16 May 2013
The Syngenta Photography Award was launched at Somerset House on Wednesday 15th May and is open to the public from 17th-20th May. The theme of ‘Rural-Urban’ is the first in this new international competition that aims to stimulate dialogue around key global challenges. It has attracted some 2,500 photographers from around the world.
The open competition included themes ranging from urban sprawl and infrastructure to greener cities and food production. It was won by Holly Lynton from the USA with her submission Turkey Madonna, a haunting moment on an organic farm showing a young woman transformed into a tender Madonna as she gathered a group of turkeys soon bound for dinner tables.
The winner of the professional category, Jan Brykczynski, has won a commission to carry out a proposed project on the rural-urban theme. His chosen subject, Farming Tribes, will explore the relationship between human beings and nature in four of the world’s major urban spaces – New York, Yerevan in Armenia, Warsaw and Nairobi.
Ogilvy Primary Contact are proud to be have been involved in the success of the new competition. We worked with leading media brands, The International Herald Tribune and New York Times, to promote the event to potential entrants and the general public, and wrote material for the exhibition brochure and display panels.
The winning entries can be seen at www.syngentaphoto.com
21 January 2013
At the last Marketing Society B2B dinner, one speaker expressed the view that social media had finally closed the gap between Sales and Marketing. It was a bold statement, but in our experience it does seem to be coming true of one key area.
The lead management process has always demanded good alignment between Marketing and Sales. Traditionally, Marketing nurtures a lead until it is ‘sales-ready’ and then hands over to Sales. Roles and responsibilities on either side of that hand-off are usually quite distinct.
Social media and other content channels are, of course, blurring this distinction. Now, prospects “nurture” themselves, seeking information and making their own way through the marketing funnel. Marketing can actively encourage this process by building “thought-leadership” sites.
It’s obvious that Sales can benefit from the content provided by Marketing. But the relationship is two-way. In our experience, an authoritative sales person seeding content via their own social media profiles on LinkedIn and other social sites can be one of the most efficient ways to generate engaged traffic to a thought leadership site.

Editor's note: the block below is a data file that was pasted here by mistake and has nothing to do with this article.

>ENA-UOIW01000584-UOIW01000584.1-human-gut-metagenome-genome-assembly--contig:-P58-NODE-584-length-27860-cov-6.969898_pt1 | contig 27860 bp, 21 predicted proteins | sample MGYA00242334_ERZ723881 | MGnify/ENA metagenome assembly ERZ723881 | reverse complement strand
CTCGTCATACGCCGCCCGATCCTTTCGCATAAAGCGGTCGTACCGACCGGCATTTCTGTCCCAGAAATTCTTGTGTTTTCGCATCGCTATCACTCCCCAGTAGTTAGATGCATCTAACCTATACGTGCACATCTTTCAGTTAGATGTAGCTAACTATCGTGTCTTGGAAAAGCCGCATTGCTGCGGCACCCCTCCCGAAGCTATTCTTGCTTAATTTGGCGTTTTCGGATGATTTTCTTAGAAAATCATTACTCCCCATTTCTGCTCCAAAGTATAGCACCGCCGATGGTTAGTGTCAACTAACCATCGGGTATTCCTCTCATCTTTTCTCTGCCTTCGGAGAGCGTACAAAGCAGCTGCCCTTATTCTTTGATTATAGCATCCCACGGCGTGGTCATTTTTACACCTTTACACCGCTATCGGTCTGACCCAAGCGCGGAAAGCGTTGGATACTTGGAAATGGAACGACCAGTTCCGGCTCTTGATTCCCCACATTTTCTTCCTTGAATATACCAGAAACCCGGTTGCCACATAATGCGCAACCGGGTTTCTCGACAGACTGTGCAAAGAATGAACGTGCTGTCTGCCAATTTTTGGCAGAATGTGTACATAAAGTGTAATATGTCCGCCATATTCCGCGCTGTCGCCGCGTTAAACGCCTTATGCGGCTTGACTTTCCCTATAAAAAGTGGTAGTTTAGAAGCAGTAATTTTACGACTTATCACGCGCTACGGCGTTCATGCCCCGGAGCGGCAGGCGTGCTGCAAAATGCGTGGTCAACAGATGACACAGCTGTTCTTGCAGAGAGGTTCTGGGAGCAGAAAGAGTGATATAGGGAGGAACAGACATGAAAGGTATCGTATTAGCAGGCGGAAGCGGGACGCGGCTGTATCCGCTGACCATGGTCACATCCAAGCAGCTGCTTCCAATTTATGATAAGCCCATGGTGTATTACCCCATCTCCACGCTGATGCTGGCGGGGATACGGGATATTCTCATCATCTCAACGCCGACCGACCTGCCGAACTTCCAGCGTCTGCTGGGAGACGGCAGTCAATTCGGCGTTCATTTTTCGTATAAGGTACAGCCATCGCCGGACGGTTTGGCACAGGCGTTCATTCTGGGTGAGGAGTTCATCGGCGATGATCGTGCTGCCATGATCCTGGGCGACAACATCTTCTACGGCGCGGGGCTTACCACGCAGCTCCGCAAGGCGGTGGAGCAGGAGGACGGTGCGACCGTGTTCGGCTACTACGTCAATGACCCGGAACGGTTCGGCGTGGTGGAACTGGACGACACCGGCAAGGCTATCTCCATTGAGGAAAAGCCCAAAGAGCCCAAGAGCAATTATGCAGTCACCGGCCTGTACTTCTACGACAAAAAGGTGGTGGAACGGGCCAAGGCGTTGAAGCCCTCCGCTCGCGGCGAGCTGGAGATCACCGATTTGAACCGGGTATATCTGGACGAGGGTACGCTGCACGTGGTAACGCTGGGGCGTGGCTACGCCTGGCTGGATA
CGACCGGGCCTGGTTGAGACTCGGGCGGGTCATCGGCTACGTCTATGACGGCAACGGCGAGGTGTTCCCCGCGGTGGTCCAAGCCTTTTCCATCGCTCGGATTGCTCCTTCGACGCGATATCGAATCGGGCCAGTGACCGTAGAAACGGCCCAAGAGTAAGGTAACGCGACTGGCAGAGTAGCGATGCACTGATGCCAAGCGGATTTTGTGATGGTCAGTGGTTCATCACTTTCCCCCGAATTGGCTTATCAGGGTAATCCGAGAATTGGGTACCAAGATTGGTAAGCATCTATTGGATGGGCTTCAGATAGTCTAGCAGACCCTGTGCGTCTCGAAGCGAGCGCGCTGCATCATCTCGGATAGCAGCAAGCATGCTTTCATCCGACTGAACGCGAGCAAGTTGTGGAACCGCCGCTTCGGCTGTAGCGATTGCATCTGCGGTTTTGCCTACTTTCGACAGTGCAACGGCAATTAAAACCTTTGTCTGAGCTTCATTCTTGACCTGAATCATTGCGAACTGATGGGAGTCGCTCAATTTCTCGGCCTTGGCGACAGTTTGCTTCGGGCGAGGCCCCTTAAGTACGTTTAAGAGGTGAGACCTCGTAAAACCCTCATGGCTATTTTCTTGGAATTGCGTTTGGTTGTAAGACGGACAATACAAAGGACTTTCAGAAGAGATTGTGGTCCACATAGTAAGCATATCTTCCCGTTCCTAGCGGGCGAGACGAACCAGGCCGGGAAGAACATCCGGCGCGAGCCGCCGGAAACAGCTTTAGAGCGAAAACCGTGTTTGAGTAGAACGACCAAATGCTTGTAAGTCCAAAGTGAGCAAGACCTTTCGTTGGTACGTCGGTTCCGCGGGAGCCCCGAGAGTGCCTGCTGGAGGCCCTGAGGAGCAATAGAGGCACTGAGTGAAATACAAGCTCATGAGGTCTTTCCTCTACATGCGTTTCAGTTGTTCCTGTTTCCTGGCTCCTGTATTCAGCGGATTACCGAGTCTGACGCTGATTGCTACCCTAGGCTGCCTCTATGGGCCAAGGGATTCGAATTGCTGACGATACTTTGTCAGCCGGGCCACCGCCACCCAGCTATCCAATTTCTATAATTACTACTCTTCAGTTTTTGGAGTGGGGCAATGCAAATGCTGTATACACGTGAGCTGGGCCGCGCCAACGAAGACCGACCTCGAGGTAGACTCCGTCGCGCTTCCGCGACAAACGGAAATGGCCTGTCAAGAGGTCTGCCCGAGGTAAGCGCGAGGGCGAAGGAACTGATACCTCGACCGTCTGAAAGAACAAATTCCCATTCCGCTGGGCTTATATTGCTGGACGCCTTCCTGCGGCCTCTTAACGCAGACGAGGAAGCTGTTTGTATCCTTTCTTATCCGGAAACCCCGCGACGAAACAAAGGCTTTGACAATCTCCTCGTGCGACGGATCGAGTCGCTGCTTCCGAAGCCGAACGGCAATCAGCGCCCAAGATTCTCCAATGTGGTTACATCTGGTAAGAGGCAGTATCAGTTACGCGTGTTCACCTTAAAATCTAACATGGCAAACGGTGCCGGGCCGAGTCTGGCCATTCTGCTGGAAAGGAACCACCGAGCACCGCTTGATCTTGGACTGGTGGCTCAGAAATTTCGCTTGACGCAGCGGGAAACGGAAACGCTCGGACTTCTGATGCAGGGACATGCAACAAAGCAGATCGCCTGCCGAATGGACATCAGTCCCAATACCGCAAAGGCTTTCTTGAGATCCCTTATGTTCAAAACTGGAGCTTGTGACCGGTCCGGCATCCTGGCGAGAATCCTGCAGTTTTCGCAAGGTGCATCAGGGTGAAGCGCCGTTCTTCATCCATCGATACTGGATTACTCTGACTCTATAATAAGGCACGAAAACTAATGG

I use the phrase ‘engaged traffic’ carefully. Total traffic will be lower than from other digital channels such as paid search or e-newsletters. But the level of engagement – pages viewed, content downloaded, visit duration – often proves to be higher. We’ve even found that sales-seeded content can outperform digital display adverting in terms of both overall traffic and engagement. And, as a channel, it’s effectively free.
What’s more, it gives Sales and Marketing a joint sense of ownership of the lead nurturing process and content strategy. And it enables the brand to demonstrate true “joined up” thinking.
There are many areas where Sales and Marketing can work together better. But the data certainly suggests that social media are one way to make this happen.
27 November 2012
With the year of the 2012 Games drawing to a close, sponsors will be busy trying to answer one question: was it worth it?
For most sponsors, measurement is tricky enough – with intricate models largely built around brand metrics and their linkage to purchase behaviour.
But for B2B sponsors of such a consumer-focused event, it’s an even more complex story. A large proportion of the audience will have little idea who the B2B sponsors are, and certainly won’t see themselves as part of the target market.
So any calculation will have to evaluate the true reach in terms of the sponsor’s prospects, the financial benefit of the emotional engagement with their business audience (always a hot topic), the possible benefits of broader consumer knowledge of the brand, and the value of corporate hospitality for key customers. In terms of the return to the business, it can be a tough one to call.
But there is one group of clear winners. Sponsorship of an event like the 2012 Games can be a powerful opportunity for businesses to do what is often most critical (and most costly) in a B2B sell – a real life demonstration of their products and services.
So UPS can demonstrate how they have the capability to handle the biggest-ever peacetime logistics operation. Dow can demonstrate how their materials are capable of meeting the construction demands of a building as iconic as the Olympic stadium, and Deloitte can show how they help solve the planning and operational challenges of such a vast undertaking. It’s not just about parting with money for the rights to expose the brand, it’s about helping to make the Games happen.